Who gets hurt? DC's poor residents, that's who. More affluent folks hop in their cars, drive a few miles, and pay Sam W's low prices. The poor who rely on public transport find it too hard and get stuck with higher prices, how is that fair?

So Wallyworld "sales associates" don't get paid a "living wage." Stocking shelves isn't a career, it's a tide-you-over job - what you do until things get better or what you do if you need to work part- time.

Monday, July 15, 2013

Travel Blogging

The DrsC are in Meeker, Colorado, a tiny town in a sparsely populalted part of the state, here for my cousin Bill's birthday party which was Saturday. Must have been nearly 100 people there, from toddlers to the nearly elderly.

We're staying in the Blue Spruce motel which does breakfast with your room. They have a piece of technology I've never seen before - a pancake machine.

It resembles a tortilla maker and makes good hotcakes. You push a button and in less than a minutes it rolls out a short stack - 2 pancakes, one at a time. I've seen many waffle machines, much less automatic than this, but this is my first pancake machine.

Another unique-to-me technology at this out-of-the-way motel is card door keys which do not get inserted into a slot. You wave the card in front of the the lock and  the lock flashes a green light saying, "I'm unlocked."

Friday, July 12, 2013

Missing White Voters

Sean Trende, data cruncher par excellence for RealClearPolitics, has a column in which he defends his notion that roughly 6 million downscale white voters sat out the 2012 presidential election. These are voters we would expect to vote GOP.

Trende identifies these as the so-called "Reagan Democrats," blue-collar whites who are turned off by the Democrats' thralldom to various "victim" groups. I suppose he is generally correct, but I'm an empiricist.

I'd like to see the Republican Party do a number of focus groups among downscale whites who didn't vote in 2012 to learn why they stayed home.

Maybe Trende has the correct answer - neither Romney nor Obama was simpatico to these voters - maybe he doesn't. I'd be more comfortable with actual data upon which to base policy decisions.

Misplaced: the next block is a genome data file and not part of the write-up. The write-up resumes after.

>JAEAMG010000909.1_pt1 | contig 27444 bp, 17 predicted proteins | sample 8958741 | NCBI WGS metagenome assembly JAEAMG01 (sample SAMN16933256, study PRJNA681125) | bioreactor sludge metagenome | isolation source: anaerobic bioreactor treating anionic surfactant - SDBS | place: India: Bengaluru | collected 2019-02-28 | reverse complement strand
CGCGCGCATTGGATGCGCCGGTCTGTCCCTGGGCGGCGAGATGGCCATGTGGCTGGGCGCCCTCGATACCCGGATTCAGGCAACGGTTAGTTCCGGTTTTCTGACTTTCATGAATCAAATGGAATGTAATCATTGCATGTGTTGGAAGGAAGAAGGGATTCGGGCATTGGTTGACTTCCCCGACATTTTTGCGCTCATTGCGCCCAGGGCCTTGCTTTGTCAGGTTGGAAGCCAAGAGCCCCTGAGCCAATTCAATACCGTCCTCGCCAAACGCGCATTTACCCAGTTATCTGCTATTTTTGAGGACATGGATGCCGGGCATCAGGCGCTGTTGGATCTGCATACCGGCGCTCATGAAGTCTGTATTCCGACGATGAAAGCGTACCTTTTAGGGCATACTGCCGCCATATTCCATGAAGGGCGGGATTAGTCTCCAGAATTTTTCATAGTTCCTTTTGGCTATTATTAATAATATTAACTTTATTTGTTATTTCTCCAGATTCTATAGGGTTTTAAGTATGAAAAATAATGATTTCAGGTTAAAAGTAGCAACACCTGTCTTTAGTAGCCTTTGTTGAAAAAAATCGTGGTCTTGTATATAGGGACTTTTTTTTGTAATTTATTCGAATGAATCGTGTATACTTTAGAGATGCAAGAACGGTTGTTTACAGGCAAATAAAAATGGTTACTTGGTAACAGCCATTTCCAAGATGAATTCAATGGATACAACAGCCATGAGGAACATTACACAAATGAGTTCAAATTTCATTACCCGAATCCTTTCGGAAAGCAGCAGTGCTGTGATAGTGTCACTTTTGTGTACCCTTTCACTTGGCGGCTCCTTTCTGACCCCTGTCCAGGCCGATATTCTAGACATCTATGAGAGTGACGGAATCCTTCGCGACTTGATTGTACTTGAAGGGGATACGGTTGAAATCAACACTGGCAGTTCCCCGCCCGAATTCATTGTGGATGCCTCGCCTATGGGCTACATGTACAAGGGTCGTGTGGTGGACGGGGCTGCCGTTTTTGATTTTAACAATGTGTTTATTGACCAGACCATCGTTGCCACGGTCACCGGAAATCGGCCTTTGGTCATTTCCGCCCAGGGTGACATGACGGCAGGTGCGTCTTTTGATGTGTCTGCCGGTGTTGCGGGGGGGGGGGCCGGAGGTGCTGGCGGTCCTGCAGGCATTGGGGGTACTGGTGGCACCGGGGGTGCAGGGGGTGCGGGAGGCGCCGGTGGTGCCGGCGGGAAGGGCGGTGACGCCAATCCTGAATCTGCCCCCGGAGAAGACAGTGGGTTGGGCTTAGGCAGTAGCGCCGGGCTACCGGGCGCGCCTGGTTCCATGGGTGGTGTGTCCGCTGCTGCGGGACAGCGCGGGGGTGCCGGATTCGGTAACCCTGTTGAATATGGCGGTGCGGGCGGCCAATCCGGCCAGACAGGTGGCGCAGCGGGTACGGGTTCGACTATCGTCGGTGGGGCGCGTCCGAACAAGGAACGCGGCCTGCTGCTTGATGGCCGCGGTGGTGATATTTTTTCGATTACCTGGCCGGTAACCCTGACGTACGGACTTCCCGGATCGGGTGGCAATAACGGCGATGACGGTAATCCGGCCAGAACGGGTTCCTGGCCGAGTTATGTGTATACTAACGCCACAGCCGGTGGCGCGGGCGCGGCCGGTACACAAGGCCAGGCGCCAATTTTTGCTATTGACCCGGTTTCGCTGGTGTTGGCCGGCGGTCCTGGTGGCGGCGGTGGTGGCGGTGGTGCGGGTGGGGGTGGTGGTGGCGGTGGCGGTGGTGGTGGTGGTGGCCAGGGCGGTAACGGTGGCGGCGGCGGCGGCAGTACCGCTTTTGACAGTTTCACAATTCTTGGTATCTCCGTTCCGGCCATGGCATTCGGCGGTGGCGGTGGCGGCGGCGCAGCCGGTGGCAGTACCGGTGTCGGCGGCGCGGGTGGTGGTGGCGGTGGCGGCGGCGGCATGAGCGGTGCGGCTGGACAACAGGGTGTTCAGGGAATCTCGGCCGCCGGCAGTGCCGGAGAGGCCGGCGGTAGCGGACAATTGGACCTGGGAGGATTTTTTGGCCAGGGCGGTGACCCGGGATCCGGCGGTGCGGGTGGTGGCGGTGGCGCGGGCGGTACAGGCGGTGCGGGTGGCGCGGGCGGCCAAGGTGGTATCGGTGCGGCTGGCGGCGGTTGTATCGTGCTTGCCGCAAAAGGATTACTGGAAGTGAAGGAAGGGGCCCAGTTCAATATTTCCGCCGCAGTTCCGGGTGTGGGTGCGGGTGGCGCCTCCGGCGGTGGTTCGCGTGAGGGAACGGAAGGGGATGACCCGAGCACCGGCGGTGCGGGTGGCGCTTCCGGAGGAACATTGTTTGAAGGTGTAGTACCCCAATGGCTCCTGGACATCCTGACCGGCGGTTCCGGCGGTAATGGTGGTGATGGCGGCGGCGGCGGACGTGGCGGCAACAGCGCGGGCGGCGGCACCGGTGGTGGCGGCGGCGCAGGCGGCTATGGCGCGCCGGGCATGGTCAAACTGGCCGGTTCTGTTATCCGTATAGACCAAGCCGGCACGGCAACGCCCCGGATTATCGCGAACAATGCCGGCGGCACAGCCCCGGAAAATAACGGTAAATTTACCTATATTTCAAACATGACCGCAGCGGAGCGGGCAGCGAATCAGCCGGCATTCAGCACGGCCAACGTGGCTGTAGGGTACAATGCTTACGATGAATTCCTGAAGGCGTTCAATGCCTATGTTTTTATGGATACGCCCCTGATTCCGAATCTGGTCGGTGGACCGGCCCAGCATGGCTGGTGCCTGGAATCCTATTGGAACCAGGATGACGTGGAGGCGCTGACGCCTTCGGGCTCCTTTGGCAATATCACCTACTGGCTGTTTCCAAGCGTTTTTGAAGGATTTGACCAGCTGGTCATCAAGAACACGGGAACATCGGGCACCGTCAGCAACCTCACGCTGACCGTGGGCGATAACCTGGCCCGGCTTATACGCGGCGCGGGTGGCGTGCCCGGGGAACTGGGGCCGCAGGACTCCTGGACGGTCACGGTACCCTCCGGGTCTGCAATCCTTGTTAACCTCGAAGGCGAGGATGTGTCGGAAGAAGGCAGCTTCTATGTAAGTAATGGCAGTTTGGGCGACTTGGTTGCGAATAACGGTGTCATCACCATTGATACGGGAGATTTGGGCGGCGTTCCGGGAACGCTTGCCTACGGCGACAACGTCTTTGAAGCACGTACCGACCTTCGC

Thursday, July 11, 2013


The Snowden controversy has apparently caused Russia's equivalent of our Secret Service to place orders for special typewriters to use in lieu of computers. This news comes from an article at the Radio Free Europe/Radio Liberty website.

I understand the desire to move away from insecure online connections but that is no reason to dump computers. A computer plus printer, disconnected from the Internet, is an enormous improvement over a typewriter. Unlike many younger users, I've generated hundreds of thousands of words on both systems so I have personal knowledge.

Williams Gets It Right

Juan Williams is a liberal black columnist for Fox News who tries not to be radical and generally succeeds. I don't often find myself agreeing with him, but here is a clear exception.

Williams has written an appraisal of the Trayvon Martin/George Zimmerman trial that I find does a balanced job of seeing how sad this whole thing is for everybody concerned ... actually for our whole society.

Williams pinpoints the mainstream media's faulty insistence on making this a black-white racial tragedy. They entirely overlooked that Zimmerman is a Hispanic who could himself have faced discrimination.

Nobody comes out of this situation looking good: not the press, not the legal system, not Mr. Zimmerman, not Rachel Jeantel. I fear it will degenerate into another O.J. Simpson trial where virtually every white person has one view of guilt and virtually every black person violently disagrees with that view.

It's an example of the old adage sometimes attributed to Nelson Mandela, "Where you stand depends on where you sit" - an elegant way to describe acting from self-interest. One can easily imagine Mandela saying this in his classic, gentle irony.

Wednesday, July 10, 2013

Unemployment ... a Primer

Nicholas Eberstadt is an economist for the American Enterprise Institute. He has written for RealClearMarkets a quite good description of our actual unemployment problem, a problem which is much greater than the 7.6% figure now quoted. He finds
Over 11 out of every 100 men of prime working age are completely out of the labor force today-one in nine, fully four times the fraction back in the early postwar era.